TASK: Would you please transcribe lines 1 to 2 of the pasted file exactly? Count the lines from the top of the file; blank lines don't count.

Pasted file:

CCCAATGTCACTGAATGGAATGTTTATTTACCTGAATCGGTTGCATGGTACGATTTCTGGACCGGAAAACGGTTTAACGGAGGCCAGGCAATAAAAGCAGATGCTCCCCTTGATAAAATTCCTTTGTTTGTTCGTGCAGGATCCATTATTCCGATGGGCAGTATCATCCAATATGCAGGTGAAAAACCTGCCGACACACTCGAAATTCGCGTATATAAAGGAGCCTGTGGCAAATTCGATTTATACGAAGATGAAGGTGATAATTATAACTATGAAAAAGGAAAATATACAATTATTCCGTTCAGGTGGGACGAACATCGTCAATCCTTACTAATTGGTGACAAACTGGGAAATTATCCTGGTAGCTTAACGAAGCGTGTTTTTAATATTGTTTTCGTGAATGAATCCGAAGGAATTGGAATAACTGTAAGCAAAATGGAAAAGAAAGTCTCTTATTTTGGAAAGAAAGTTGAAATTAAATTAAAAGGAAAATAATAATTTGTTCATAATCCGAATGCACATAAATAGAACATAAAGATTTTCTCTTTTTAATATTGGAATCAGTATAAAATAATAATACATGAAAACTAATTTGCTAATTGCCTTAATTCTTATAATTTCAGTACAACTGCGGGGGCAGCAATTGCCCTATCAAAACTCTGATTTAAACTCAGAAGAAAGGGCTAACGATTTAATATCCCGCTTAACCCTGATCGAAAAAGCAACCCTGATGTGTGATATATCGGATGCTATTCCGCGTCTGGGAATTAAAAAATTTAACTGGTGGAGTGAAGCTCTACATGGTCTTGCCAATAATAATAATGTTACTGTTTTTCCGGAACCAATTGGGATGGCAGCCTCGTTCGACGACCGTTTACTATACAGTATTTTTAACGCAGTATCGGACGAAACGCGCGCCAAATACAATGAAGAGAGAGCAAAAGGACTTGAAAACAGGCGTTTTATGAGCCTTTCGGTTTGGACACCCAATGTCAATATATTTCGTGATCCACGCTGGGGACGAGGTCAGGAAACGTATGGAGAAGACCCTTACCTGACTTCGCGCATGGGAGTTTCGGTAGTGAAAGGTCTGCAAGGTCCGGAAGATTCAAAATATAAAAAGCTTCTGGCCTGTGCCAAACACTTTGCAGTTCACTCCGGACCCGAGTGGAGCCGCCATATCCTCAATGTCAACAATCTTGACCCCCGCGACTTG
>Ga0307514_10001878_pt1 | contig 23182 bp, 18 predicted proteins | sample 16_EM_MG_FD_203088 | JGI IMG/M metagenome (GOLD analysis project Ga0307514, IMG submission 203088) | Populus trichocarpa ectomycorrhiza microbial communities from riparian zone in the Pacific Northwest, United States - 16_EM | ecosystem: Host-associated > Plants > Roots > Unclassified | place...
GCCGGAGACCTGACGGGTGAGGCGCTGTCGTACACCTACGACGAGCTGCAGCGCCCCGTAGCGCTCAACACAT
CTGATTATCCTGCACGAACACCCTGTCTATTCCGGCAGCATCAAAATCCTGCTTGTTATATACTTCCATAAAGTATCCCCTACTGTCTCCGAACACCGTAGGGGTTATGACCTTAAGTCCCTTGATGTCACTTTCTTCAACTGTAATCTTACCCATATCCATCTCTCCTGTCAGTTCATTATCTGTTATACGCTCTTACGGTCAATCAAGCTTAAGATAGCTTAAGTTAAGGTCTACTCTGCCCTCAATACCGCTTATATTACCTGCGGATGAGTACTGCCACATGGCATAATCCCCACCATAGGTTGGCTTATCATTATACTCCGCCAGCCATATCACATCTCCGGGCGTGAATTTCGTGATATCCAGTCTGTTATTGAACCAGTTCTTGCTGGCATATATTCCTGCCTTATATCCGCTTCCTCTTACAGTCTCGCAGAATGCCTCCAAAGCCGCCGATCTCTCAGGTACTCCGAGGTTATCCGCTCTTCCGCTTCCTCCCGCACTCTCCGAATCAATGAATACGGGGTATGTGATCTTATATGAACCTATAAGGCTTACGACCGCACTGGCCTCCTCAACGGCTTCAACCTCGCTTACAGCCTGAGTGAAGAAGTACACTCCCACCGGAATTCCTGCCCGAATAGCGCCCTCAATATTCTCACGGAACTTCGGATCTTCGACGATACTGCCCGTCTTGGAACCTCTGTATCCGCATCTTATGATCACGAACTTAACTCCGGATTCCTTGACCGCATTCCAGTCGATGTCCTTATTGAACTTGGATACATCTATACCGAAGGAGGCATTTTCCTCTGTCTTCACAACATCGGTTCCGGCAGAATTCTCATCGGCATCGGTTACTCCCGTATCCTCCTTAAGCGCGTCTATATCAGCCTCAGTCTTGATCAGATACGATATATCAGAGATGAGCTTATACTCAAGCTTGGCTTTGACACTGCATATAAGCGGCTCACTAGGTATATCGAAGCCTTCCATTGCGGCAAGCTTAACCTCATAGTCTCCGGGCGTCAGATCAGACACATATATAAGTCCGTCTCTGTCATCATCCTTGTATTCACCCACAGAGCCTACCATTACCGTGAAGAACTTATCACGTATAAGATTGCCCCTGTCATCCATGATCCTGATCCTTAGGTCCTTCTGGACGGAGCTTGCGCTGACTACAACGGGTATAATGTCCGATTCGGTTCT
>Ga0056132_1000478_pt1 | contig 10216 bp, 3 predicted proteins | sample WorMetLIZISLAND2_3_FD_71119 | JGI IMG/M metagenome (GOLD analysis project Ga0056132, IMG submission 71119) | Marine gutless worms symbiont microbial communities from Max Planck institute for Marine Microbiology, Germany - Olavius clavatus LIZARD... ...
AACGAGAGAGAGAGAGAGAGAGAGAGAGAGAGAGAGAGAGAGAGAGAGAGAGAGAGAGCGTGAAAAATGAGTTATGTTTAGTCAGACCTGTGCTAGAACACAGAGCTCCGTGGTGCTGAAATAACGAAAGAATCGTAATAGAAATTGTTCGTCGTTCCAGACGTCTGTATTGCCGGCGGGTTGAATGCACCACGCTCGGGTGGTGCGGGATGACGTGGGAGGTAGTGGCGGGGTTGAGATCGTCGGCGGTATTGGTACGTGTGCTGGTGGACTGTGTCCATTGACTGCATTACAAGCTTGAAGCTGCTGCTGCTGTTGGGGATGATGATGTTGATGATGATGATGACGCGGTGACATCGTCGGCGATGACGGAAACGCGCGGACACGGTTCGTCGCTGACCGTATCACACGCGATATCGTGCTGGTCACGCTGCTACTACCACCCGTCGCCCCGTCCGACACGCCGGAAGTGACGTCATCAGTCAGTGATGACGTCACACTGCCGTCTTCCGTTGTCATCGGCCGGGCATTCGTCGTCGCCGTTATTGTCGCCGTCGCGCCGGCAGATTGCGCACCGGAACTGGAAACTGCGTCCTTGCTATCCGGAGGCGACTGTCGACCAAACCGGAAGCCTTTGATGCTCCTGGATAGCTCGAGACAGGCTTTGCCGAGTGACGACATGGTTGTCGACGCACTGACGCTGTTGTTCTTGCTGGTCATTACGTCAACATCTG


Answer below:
CCCAATGTCACTGAATGGAATGTTTATTTACCTGAATCGGTTGCATGGTACGATTTCTGGACCGGAAAACGGTTTAACGGAGGCCAGGCAATAAAAGCAGATGCTCCCCTTGATAAAATTCCTTTGTTTGTTCGTGCAGGATCCATTATTCCGATGGGCAGTATCATCCAATATGCAGGTGAAAAACCTGCCGACACACTCGAAATTCGCGTATATAAAGGAGCCTGTGGCAAATTCGATTTATACGAAGATGAAGGTGATAATTATAACTATGAAAAAGGAAAATATACAATTATTCCGTTCAGGTGGGACGAACATCGTCAATCCTTACTAATTGGTGACAAACTGGGAAATTATCCTGGTAGCTTAACGAAGCGTGTTTTTAATATTGTTTTCGTGAATGAATCCGAAGGAATTGGAATAACTGTAAGCAAAATGGAAAAGAAAGTCTCTTATTTTGGAAAGAAAGTTGAAATTAAATTAAAAGGAAAATAATAATTTGTTCATAATCCGAATGCACATAAATAGAACATAAAGATTTTCTCTTTTTAATATTGGAATCAGTATAAAATAATAATACATGAAAACTAATTTGCTAATTGCCTTAATTCTTATAATTTCAGTACAACTGCGGGGGCAGCAATTGCCCTATCAAAACTCTGATTTAAACTCAGAAGAAAGGGCTAACGATTTAATATCCCGCTTAACCCTGATCGAAAAAGCAACCCTGATGTGTGATATATCGGATGCTATTCCGCGTCTGGGAATTAAAAAATTTAACTGGTGGAGTGAAGCTCTACATGGTCTTGCCAATAATAATAATGTTACTGTTTTTCCGGAACCAATTGGGATGGCAGCCTCGTTCGACGACCGTTTACTATACAGTATTTTTAACGCAGTATCGGACGAAACGCGCGCCAAATACAATGAAGAGAGAGCAAAAGGACTTGAAAACAGGCGTTTTATGAGCCTTTCGGTTTGGACACCCAATGTCAATATATTTCGTGATCCACGCTGGGGACGAGGTCAGGAAACGTATGGAGAAGACCCTTACCTGACTTCGCGCATGGGAGTTTCGGTAGTGAAAGGTCTGCAAGGTCCGGAAGATTCAAAATATAAAAAGCTTCTGGCCTGTGCCAAACACTTTGCAGTTCACTCCGGACCCGAGTGGAGCCGCCATATCCTCAATGTCAACAATCTTGACCCCCGCGACTTG
>Ga0307514_10001878_pt1 | contig 23182 bp, 18 predicted proteins | sample 16_EM_MG_FD_203088 | JGI IMG/M metagenome (GOLD analysis project Ga0307514, IMG submission 203088) | Populus trichocarpa ectomycorrhiza microbial communities from riparian zone in the Pacific Northwest, United States - 16_EM | ecosystem: Host-associated > Plants > Roots > Unclassified | place...